Closing the Gender Gap in STEM

STEM fields are still largely dominated by men. This means that young women have fewer role models to whom they can relate.

I had wonderful mentors who guided me and helped shape my career. And yet, looking back, I realize that all of my mentors until I went to medical school were men. So I consciously mentor younger women, and I am aware of these sometimes unconscious barriers. I do my best to instill in these women the kind of confidence I see more often in their male counterparts. And I encourage them to embrace the support they will undoubtedly receive from male mentors as well.

Moving Women Forward in STEM

We can start by removing cultural barriers: changing how we approach math and science education for children as early as elementary school, reframing the narrative around girls’ skills in math and science; and making sure we encourage girls to pursue STEM subjects. We also have to create more opportunities for young women to compete in these fields, including providing a clearer picture of what career paths and jobs are out there in STEM.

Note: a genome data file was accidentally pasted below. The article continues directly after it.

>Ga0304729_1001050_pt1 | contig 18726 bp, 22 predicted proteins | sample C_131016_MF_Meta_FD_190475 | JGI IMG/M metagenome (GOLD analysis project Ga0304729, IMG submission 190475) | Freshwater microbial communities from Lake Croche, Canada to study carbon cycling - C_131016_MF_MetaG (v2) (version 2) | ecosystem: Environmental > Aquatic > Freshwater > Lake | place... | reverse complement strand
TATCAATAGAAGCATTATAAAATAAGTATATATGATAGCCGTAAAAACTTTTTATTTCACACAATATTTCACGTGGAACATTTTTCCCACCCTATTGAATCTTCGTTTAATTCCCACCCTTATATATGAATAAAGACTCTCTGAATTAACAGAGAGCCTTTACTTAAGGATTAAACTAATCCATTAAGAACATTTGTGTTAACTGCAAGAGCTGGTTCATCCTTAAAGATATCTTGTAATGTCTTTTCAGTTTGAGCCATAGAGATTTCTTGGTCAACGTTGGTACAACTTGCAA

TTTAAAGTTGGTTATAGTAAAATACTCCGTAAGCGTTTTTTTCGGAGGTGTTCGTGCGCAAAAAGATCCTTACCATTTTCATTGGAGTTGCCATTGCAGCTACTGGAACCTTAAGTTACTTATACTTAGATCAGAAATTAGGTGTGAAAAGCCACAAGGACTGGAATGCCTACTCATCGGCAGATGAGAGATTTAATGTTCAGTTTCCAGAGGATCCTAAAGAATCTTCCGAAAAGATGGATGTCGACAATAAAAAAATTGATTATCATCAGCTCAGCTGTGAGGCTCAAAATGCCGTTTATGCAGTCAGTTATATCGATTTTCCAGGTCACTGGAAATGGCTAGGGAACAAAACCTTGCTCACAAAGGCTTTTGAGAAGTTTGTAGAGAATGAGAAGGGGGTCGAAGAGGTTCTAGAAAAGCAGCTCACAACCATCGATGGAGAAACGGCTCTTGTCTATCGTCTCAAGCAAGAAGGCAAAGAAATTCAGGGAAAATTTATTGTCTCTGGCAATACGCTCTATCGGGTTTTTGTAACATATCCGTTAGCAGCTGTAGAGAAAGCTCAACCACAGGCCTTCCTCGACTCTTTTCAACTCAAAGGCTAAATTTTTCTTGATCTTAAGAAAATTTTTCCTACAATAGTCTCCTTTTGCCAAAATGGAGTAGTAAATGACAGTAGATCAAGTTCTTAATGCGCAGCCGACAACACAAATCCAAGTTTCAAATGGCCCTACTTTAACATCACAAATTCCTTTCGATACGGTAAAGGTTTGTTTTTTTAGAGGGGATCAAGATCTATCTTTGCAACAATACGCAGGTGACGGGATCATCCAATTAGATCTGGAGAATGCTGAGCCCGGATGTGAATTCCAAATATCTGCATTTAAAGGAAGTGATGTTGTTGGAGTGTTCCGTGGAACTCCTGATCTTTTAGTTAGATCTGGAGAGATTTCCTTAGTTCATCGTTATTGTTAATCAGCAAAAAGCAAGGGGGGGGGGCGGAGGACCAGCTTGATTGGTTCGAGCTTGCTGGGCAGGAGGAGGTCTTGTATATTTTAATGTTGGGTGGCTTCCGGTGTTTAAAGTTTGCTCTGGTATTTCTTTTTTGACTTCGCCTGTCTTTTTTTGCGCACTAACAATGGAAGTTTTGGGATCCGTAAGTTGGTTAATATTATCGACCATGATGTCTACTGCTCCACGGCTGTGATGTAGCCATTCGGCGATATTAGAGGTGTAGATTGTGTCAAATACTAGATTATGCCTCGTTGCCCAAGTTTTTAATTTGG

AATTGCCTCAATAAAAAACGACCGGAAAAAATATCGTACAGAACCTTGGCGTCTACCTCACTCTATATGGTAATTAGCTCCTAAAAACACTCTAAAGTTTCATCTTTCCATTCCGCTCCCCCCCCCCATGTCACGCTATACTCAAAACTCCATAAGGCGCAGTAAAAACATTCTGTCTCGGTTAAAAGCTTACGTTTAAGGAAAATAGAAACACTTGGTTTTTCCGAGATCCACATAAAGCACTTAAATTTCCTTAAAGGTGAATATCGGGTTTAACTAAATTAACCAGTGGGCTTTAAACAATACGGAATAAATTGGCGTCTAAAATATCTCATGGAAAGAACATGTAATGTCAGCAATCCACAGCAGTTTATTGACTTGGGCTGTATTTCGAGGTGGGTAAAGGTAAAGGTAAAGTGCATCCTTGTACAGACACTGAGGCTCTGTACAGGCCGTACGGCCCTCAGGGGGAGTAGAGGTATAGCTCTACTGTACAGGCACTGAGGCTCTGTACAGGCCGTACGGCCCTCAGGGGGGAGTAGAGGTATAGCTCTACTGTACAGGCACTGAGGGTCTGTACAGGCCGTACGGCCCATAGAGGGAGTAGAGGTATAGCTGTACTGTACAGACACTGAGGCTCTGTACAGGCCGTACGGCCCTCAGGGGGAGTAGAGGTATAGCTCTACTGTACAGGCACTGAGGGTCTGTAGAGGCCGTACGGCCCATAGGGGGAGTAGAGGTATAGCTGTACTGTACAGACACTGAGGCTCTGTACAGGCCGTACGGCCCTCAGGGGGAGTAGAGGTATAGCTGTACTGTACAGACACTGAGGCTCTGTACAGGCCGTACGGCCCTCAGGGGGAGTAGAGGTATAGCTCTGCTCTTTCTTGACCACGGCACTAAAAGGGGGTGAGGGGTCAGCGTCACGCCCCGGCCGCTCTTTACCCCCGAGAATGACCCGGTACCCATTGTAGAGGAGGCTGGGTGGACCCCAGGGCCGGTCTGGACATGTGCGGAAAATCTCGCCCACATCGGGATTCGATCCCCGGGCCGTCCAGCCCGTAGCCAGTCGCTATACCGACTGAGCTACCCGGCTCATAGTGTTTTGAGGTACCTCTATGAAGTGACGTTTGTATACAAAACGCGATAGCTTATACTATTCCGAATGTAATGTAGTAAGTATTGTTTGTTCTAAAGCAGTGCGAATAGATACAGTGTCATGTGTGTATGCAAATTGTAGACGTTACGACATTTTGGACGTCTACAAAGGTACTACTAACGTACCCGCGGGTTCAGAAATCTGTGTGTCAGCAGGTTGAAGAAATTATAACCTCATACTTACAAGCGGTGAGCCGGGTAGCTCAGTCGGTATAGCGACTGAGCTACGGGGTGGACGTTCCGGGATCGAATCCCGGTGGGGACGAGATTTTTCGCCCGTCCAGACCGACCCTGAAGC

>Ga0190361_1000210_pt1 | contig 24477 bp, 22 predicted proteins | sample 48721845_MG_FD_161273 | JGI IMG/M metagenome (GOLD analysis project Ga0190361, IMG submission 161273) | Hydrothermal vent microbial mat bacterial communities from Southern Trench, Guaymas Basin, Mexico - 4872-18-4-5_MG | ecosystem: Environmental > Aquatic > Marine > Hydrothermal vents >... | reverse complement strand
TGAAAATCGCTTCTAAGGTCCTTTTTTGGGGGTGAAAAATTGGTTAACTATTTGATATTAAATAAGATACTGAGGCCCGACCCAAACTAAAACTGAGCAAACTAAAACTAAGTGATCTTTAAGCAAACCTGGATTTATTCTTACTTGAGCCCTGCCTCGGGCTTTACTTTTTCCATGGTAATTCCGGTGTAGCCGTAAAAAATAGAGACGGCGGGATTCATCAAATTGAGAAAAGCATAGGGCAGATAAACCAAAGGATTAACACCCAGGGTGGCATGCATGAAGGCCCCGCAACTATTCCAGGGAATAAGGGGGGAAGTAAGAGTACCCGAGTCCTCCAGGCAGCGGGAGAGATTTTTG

As a lawyer, it is truly an honor to be recognized for my work in a STEM field. That’s exactly the kind of open thinking that will make our field more approachable and attract women to STEM careers in labs, classrooms, or courtrooms.

Women in STEM 5 Years down the Road

I think opportunities for women in STEM will continue to improve. The more women who are working in these professions, the easier it will be for girls to imagine a future doing similar work.

I have noticed that some women in STEM tend to downplay their accomplishments, which I find interesting. I can think of several brilliant women I know—including a neuroscience professor at a highly esteemed institution—who are somewhat nonchalant about their accomplishments. I think this quality of being understated can be an asset when dealing with clients. I have found a lot of value in being relatable. People feel like they can tell me things and talk with me comfortably, rather than feel intimidated by a high-powered big law persona.